Award-winning algorithm takes search for habitable planets to the next level

Pictured here are the Subaru Telescope and other telescope facilities at the summit of Mauna Kea in Hawaii, U.S. Image courtesy of Shutterstock.

An international team of scientists, including KAUST high performance computing experts and astronomers from the Paris Observatory and the National Astronomical Observatory of Japan (NAOJ), in collaboration with NVIDIA, is taking the search for habitable planets and observation of first epoch galaxies to the next level.

An on-sky demonstration was recently achieved on NAOJ's 8.2 meter Subaru Telescope, and the Paris Observatory's team is already scaling up the algorithms for future larger telescopes. The KAUST Extreme Computing Research Center (ECRC) is working with the astronomers to develop the advanced Extreme-AO algorithms that will meet the formidable habitable exoplanet imaging challenge.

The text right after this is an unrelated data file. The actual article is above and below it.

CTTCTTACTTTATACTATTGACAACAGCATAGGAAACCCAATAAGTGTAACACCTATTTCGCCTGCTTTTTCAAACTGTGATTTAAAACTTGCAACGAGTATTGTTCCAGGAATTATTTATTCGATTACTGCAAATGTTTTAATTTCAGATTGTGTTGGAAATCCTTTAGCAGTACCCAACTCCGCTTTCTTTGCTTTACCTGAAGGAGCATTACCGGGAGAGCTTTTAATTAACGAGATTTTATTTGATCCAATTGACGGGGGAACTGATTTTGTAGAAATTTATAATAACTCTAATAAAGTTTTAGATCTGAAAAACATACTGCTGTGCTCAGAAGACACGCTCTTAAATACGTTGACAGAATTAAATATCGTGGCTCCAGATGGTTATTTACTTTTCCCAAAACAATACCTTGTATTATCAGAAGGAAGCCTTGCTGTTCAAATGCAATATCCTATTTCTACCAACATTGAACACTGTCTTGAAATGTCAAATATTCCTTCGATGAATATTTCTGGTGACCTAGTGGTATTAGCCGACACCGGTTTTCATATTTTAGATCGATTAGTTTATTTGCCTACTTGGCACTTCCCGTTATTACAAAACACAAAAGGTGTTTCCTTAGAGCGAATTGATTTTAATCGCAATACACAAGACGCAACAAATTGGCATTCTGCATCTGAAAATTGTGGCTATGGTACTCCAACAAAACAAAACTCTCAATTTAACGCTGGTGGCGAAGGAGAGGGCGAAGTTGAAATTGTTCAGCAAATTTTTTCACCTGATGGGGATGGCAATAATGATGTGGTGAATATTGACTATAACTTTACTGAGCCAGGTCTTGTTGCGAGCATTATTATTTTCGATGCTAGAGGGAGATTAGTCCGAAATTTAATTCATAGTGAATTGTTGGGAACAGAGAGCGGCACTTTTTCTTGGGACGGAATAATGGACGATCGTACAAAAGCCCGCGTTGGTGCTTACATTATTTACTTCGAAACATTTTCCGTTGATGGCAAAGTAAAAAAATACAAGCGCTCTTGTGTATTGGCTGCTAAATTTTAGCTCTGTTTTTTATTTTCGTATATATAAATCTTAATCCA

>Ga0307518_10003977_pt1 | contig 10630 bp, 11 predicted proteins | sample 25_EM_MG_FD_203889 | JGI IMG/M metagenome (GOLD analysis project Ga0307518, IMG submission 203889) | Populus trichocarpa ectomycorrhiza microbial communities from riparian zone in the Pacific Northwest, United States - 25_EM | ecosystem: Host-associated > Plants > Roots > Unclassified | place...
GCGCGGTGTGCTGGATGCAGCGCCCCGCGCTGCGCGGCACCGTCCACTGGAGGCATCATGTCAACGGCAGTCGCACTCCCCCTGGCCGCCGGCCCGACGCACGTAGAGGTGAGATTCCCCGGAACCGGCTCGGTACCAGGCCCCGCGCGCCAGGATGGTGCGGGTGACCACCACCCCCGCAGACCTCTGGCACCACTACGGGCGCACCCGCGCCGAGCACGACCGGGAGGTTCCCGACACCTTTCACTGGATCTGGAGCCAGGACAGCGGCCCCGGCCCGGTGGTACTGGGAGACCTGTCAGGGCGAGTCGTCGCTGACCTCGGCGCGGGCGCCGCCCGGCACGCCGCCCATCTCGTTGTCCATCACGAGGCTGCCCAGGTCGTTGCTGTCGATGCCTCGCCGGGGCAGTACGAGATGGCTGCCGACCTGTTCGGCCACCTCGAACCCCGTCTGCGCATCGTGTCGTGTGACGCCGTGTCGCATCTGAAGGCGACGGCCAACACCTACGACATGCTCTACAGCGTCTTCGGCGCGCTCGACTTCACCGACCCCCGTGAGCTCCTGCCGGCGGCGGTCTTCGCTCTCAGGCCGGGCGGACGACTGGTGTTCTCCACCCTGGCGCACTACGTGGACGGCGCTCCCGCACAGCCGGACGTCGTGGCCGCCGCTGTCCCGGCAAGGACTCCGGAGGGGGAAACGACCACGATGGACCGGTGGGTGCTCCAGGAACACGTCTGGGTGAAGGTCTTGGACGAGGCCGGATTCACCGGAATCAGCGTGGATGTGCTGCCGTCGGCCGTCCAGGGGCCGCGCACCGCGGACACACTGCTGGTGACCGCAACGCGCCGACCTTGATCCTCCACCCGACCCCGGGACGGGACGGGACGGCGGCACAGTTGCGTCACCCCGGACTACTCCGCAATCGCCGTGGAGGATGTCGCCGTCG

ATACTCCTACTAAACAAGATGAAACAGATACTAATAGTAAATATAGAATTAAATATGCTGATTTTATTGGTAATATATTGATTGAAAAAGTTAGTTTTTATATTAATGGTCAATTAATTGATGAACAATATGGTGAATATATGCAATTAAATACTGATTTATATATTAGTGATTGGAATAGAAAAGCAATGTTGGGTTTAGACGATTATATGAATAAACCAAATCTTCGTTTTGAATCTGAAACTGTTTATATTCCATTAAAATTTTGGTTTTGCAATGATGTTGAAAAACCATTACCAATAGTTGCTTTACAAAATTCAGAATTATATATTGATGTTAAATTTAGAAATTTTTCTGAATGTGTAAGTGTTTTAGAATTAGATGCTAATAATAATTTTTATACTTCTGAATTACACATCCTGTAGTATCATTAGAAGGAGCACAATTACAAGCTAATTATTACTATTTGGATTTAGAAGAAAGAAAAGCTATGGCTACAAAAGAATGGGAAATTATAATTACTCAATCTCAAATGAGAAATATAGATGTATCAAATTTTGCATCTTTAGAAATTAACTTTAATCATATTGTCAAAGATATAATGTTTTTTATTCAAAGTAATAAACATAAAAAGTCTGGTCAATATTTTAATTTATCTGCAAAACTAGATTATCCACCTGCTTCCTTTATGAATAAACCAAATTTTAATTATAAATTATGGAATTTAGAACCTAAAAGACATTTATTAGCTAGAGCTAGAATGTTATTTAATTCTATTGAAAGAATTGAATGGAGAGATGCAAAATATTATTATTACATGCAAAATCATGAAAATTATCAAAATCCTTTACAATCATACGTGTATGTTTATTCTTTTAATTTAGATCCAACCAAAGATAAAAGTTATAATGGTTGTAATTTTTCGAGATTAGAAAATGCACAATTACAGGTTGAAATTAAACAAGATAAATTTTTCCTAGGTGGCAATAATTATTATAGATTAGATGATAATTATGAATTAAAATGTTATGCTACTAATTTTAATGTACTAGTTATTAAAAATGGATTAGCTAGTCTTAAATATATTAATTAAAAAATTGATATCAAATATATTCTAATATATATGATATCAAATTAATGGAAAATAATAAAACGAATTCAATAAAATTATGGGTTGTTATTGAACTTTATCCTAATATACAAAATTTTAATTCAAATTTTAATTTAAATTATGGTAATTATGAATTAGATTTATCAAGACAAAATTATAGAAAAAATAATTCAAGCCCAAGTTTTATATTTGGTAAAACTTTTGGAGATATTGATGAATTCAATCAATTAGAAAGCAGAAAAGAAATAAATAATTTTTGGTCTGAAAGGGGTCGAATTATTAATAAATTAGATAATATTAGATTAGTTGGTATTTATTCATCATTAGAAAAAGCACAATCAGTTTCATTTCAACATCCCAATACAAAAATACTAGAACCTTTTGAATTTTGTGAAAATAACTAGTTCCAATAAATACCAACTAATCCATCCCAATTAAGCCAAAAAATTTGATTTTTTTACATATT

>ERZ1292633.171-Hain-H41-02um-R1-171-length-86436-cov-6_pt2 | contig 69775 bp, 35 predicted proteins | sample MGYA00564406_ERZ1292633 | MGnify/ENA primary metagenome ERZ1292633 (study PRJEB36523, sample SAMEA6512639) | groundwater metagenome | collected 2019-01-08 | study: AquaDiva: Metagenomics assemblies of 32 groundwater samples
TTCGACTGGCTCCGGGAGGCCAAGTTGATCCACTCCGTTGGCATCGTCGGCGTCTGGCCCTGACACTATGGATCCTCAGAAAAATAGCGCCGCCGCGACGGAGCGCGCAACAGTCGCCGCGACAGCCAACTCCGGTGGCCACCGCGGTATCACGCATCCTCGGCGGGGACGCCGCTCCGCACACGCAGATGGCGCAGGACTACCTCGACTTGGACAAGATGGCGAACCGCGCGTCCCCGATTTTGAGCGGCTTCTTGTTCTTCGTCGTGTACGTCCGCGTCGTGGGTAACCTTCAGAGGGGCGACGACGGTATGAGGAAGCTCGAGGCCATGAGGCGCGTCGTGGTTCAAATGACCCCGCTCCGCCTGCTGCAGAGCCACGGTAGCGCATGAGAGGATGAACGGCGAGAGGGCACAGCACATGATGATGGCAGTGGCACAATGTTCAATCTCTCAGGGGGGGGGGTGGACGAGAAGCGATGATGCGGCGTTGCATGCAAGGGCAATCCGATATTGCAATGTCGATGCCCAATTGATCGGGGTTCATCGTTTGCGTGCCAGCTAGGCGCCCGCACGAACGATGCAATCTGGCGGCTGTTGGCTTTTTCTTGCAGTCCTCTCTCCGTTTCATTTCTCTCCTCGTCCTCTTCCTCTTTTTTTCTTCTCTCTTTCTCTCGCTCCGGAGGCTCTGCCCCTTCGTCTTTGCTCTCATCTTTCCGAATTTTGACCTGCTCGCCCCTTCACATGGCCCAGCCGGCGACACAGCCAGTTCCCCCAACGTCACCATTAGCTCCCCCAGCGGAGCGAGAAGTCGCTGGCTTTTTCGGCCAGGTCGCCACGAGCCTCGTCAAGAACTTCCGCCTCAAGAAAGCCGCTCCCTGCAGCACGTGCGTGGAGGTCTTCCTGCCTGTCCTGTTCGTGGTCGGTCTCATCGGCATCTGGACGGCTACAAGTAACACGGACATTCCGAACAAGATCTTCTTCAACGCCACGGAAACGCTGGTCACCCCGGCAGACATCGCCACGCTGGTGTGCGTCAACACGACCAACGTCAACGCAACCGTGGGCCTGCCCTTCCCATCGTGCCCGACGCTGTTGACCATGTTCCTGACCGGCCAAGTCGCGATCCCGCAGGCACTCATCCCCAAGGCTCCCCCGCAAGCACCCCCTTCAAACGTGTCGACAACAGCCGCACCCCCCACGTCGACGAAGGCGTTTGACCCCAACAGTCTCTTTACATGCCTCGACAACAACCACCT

"Imaging exoplanets with large ground-based telescopes is very challenging due to the star/planet contrast and blurring induced by Earth's atmosphere. Very high-performance adaptive optics—sometimes referred to as 'Extreme-AO'—are required," stated Dr. Hatem Ltaief, a senior research scientist in the ECRC.

A radically new approach to AO has emerged from the collaboration: faster, bigger and much smarter control algorithms. Powered by the University's linear algebra code running on NVIDIA graphics processing units (GPUs), the new computational system continuously optimizes itself and even learns to anticipate fast-changing optical disturbances induced by the Earth's atmosphere.

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